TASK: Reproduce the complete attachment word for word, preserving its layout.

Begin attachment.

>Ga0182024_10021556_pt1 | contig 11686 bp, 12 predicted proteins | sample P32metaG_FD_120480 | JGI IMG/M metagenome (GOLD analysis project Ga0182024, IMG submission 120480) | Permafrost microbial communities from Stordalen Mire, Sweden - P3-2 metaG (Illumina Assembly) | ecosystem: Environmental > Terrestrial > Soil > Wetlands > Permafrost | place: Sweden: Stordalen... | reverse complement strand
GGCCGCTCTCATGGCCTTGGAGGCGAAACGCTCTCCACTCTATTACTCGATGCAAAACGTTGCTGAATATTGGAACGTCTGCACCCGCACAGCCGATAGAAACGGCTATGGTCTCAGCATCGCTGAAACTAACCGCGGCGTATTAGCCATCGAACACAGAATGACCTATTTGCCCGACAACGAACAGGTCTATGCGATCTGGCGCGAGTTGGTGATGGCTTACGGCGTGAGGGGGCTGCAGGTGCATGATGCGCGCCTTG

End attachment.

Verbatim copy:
>Ga0182024_10021556_pt1 | contig 11686 bp, 12 predicted proteins | sample P32metaG_FD_120480 | JGI IMG/M metagenome (GOLD analysis project Ga0182024, IMG submission 120480) | Permafrost microbial communities from Stordalen Mire, Sweden - P3-2 metaG (Illumina Assembly) | ecosystem: Environmental > Terrestrial > Soil > Wetlands > Permafrost | place: Sweden: Stordalen... | reverse complement strand
GGCCGCTCTCATGGCCTTGGAGGCGAAACGCTCTCCACTCTATTACTCGATGCAAAACGTTGCTGAATATTGGAACGTCTGCACCCGCACAGCCGATAGAAACGGCTATGGTCTCAGCATCGCTGAAACTAACCGCGGCGTATTAGCCATCGAACACAGAATGACCTATTTGCCCGACAACGAACAGGTCTATGCGATCTGGCGCGAGTTGGTGATGGCTTACGGCGTGAGGGGGCTGCAGGTGCATGATGCGCGCCTTG